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Successful BIM Implementation
Transitioning from 2D CAD to 3D BIM
Presented by John Stebbins, Assoc. AIA, Digital Vision Automation

Transitioning Steps
 GOOD Training is Essential
 Self-study is possible but risky  Establish a realistic budget and timetable for training
 This investment is not something to shortchange

 Previous 2D CAD skills are useful, 3D is better  Train from the known to the unknown---cross training  Encourage and reward staff for positive advancements  Attend user groups in your area start in-house groups/Transition Clubs

Transitioning Steps
 Ongoing Training to maintain momentum
 User Groups or Lunch and Learns  New BIM user training process
 Workbooks and mentoring

 On-line training
 LearnVirtual (learnvirtual.com)

 Training from your local BIM VAR

How Much Training is Enough?
 BIM Training Classes & Support
 Three or four days of general training
    Two days to get started One or two more once those are digested General skills, can be tailored to firm/discipline Apply it immediately to a project

 Regular follow-up sessions during first project(s)
 On-site, by phone or web-based  Evaluation by management and outside consultants

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Successful BIM Implementation
Transitioning from 2D CAD to 3D BIM
Presented by John Stebbins, Assoc. AIA, Digital Vision Automation
Consider an “Embedded Expert”
 Contract with a BIM expert consultant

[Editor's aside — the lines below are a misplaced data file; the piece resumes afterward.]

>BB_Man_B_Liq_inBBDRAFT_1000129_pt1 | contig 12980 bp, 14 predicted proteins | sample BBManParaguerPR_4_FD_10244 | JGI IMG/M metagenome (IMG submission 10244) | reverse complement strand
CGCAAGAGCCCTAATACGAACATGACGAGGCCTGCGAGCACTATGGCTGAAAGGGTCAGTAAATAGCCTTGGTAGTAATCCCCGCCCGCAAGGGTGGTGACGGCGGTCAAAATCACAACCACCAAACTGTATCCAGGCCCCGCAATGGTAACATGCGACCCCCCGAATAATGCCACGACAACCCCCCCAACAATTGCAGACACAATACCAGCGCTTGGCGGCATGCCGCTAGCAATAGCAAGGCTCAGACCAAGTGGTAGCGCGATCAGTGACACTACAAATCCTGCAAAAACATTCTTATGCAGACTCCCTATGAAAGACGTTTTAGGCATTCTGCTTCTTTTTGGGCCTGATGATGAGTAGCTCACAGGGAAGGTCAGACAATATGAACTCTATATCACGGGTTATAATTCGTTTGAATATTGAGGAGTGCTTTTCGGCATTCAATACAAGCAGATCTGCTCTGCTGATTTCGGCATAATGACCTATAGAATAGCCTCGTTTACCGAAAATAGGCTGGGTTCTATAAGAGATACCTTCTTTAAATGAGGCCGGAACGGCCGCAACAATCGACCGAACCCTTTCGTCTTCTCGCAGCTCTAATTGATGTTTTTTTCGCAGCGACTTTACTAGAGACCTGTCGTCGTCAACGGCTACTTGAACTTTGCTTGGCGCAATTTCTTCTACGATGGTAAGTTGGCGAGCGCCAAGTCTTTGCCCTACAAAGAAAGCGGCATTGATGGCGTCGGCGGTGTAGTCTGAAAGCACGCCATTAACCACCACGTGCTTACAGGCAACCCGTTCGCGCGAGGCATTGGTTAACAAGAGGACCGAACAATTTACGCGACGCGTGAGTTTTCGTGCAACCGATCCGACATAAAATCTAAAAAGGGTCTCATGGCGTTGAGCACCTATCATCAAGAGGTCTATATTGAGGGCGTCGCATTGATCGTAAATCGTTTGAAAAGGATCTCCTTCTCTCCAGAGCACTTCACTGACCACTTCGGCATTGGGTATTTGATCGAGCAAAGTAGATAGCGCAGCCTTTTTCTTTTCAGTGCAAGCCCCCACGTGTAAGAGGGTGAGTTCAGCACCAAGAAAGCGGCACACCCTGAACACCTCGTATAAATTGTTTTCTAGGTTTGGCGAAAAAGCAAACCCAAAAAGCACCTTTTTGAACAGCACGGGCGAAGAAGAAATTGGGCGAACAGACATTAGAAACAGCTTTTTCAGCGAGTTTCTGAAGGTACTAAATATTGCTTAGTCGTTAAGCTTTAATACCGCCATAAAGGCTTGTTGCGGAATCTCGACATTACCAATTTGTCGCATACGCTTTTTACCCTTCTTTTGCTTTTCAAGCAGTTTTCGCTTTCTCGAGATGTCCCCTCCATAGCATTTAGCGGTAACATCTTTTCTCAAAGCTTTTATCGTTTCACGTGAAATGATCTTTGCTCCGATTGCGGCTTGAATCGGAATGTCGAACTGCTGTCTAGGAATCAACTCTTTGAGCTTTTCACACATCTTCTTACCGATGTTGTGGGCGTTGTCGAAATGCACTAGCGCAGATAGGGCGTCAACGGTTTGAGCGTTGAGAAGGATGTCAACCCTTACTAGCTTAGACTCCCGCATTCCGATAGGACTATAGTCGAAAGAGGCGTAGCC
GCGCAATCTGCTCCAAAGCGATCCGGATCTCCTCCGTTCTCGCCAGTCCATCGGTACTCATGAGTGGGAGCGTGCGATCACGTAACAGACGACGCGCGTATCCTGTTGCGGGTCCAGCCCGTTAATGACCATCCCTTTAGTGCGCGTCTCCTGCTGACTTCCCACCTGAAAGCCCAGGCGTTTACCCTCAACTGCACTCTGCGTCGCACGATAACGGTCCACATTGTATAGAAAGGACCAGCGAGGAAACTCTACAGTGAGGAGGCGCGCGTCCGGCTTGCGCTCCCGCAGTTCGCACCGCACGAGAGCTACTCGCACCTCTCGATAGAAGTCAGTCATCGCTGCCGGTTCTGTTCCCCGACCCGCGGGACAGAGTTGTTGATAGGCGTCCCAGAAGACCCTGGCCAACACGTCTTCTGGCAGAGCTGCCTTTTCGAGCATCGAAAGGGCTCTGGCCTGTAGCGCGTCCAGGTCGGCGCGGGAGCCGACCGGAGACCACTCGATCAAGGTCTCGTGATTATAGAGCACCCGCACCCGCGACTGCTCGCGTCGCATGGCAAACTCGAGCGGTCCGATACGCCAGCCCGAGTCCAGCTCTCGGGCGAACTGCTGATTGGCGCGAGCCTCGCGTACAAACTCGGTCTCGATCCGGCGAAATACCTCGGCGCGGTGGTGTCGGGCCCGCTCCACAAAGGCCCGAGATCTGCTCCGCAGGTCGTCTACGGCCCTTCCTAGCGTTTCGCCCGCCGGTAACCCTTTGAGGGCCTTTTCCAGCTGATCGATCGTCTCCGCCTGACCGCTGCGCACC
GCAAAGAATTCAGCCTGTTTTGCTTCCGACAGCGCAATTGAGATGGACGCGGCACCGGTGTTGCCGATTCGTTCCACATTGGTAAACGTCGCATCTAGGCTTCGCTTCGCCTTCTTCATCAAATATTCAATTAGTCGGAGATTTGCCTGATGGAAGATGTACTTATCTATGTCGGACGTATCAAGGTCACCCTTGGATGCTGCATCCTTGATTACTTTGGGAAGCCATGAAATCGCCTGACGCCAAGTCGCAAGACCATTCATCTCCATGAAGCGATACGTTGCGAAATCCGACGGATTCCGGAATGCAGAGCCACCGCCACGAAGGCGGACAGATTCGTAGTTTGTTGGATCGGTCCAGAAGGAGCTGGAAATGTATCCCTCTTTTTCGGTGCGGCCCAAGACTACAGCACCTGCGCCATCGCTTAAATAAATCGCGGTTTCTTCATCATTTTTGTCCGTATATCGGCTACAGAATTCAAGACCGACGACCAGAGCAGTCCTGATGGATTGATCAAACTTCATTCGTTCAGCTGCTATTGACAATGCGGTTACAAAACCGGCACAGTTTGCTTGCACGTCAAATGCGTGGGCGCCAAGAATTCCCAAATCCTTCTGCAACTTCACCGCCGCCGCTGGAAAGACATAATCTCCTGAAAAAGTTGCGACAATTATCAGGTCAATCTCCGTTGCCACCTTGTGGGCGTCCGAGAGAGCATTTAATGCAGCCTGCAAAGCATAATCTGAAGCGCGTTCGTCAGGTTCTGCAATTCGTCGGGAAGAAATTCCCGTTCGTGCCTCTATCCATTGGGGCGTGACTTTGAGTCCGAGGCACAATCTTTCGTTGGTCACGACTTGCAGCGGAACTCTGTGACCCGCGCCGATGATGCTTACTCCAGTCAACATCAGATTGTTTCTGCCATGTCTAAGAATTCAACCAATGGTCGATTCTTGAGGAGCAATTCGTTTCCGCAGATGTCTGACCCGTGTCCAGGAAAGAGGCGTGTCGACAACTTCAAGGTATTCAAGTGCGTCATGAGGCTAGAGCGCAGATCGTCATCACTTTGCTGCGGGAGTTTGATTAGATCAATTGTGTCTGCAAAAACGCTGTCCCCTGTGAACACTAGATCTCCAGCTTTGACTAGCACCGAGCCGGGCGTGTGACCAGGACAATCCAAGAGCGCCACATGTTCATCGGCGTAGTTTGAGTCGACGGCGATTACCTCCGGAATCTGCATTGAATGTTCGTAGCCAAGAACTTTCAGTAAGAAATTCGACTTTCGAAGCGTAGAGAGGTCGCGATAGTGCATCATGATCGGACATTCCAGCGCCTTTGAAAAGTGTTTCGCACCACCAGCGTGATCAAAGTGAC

 Ask your BIM vendor/VAR if they can embed an expert in your firm  Do some general training, then start on a project  Embedded Expert works in your office 1-2 days per week Assistance on real projects  The project pays for the training-pass through costs

Adapting Office Standards
 Reuse what makes sense
 Integrate graphic symbols, conventions, title blocks  Line weight systems can usually be carried over  CAD layers need to be only slightly reworked

 Create startup file templates  Filing systems will be more efficient
 One/few BIM file(s) vs. many separate 2D drawings  System needs to be created and maintained

Adapting Office Standards
 Develop key components as “kits of parts”
 Legends and schedules

 Some changes are inevitable
 Avoid trying too hard to mimic the old style  Allow the CD’s to improve with new options such as isometrics or 3D cutaways and shaded elevations.

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Successful BIM Implementation
Transitioning from 2D CAD to 3D BIM
Presented by John Stebbins, Assoc. AIA, Digital Vision Automation

Adapting Office Standards
 Use transitioning as an opportunity to get organized and clean house
 Take this time to re-invent your firm

Transitioning Steps
 Create a BIM Manual
 Document BIM procedures like you would a CAD Manual  Create a Template (start-up document) to formalize/embed office standards and encourage efficiency  Use the Manual and Template as the basis for training all new employees

Can You Do BIM Part-way?
 To get the most benefit from BIM: NO  As a transition/resource management/ deadline strategy: YES  You can “Cut and Run” to 2-D DWG:
 The best time is after Design Development (save plans sections and elevations as DWG and import)  Detail drawings can be done in traditional ways.  Use only as a stop-gap measure and safety net

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Successful BIM Implementation
Transitioning from 2D CAD to 3D BIM
Presented by John Stebbins, Assoc. AIA, Digital Vision Automation

Evaluating the Pilot
 What were the results of your BIM experience?
    Did you get the software to do what you wanted? Did the software get in your way? Did you get the help you needed? Did you meet your deadlines?

 Did your work process change?
 Did the process make you more efficient?  Were there some unexpected benefits?

 Evaluate as you go along  Plan what to do differently next time

The Medium-sized Firm
 Start with one team, don’t jump in firm-wide
 Two to five people per team is ideal, more can be added later  Each team works on one project, and commits to finishing it in BIM  Pick high quality people with positive attitudes and complementary skills